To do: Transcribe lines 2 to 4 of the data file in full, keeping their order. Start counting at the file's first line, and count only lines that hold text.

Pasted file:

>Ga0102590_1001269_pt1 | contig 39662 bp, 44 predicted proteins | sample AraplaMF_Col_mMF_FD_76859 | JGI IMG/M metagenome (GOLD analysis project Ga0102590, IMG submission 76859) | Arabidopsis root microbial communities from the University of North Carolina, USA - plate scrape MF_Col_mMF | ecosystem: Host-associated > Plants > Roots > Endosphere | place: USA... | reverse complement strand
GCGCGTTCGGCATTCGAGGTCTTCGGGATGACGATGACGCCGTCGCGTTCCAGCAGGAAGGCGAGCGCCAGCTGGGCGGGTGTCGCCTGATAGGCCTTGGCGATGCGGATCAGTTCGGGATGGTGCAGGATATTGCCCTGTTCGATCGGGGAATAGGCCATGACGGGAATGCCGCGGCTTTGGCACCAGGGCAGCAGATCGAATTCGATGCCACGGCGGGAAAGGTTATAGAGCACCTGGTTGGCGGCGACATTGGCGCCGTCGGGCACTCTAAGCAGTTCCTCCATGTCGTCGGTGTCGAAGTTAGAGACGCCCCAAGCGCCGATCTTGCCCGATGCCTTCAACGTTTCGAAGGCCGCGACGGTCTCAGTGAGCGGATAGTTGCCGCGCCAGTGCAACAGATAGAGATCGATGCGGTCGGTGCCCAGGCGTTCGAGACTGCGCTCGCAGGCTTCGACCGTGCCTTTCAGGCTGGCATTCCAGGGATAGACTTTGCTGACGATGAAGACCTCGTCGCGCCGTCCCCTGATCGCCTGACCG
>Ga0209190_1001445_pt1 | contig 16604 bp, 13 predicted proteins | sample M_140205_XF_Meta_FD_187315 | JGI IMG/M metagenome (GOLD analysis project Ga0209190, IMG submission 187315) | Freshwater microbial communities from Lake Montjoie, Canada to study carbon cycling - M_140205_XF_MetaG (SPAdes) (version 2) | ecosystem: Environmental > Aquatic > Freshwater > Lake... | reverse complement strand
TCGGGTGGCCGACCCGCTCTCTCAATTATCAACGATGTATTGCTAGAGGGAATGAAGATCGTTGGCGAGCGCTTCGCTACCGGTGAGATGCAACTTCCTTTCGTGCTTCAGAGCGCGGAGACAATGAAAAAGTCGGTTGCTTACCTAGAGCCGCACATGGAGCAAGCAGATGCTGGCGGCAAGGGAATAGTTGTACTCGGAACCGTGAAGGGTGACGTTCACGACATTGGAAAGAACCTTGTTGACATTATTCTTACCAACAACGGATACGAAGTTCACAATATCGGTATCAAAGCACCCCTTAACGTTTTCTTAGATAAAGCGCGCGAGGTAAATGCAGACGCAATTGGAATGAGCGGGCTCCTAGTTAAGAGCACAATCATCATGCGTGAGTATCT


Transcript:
GCGCGTTCGGCATTCGAGGTCTTCGGGATGACGATGACGCCGTCGCGTTCCAGCAGGAAGGCGAGCGCCAGCTGGGCGGGTGTCGCCTGATAGGCCTTGGCGATGCGGATCAGTTCGGGATGGTGCAGGATATTGCCCTGTTCGATCGGGGAATAGGCCATGACGGGAATGCCGCGGCTTTGGCACCAGGGCAGCAGATCGAATTCGATGCCACGGCGGGAAAGGTTATAGAGCACCTGGTTGGCGGCGACATTGGCGCCGTCGGGCACTCTAAGCAGTTCCTCCATGTCGTCGGTGTCGAAGTTAGAGACGCCCCAAGCGCCGATCTTGCCCGATGCCTTCAACGTTTCGAAGGCCGCGACGGTCTCAGTGAGCGGATAGTTGCCGCGCCAGTGCAACAGATAGAGATCGATGCGGTCGGTGCCCAGGCGTTCGAGACTGCGCTCGCAGGCTTCGACCGTGCCTTTCAGGCTGGCATTCCAGGGATAGACTTTGCTGACGATGAAGACCTCGTCGCGCCGTCCCCTGATCGCCTGACCG
>Ga0209190_1001445_pt1 | contig 16604 bp, 13 predicted proteins | sample M_140205_XF_Meta_FD_187315 | JGI IMG/M metagenome (GOLD analysis project Ga0209190, IMG submission 187315) | Freshwater microbial communities from Lake Montjoie, Canada to study carbon cycling - M_140205_XF_MetaG (SPAdes) (version 2) | ecosystem: Environmental > Aquatic > Freshwater > Lake... | reverse complement strand
TCGGGTGGCCGACCCGCTCTCTCAATTATCAACGATGTATTGCTAGAGGGAATGAAGATCGTTGGCGAGCGCTTCGCTACCGGTGAGATGCAACTTCCTTTCGTGCTTCAGAGCGCGGAGACAATGAAAAAGTCGGTTGCTTACCTAGAGCCGCACATGGAGCAAGCAGATGCTGGCGGCAAGGGAATAGTTGTACTCGGAACCGTGAAGGGTGACGTTCACGACATTGGAAAGAACCTTGTTGACATTATTCTTACCAACAACGGATACGAAGTTCACAATATCGGTATCAAAGCACCCCTTAACGTTTTCTTAGATAAAGCGCGCGAGGTAAATGCAGACGCAATTGGAATGAGCGGGCTCCTAGTTAAGAGCACAATCATCATGCGTGAGTATCT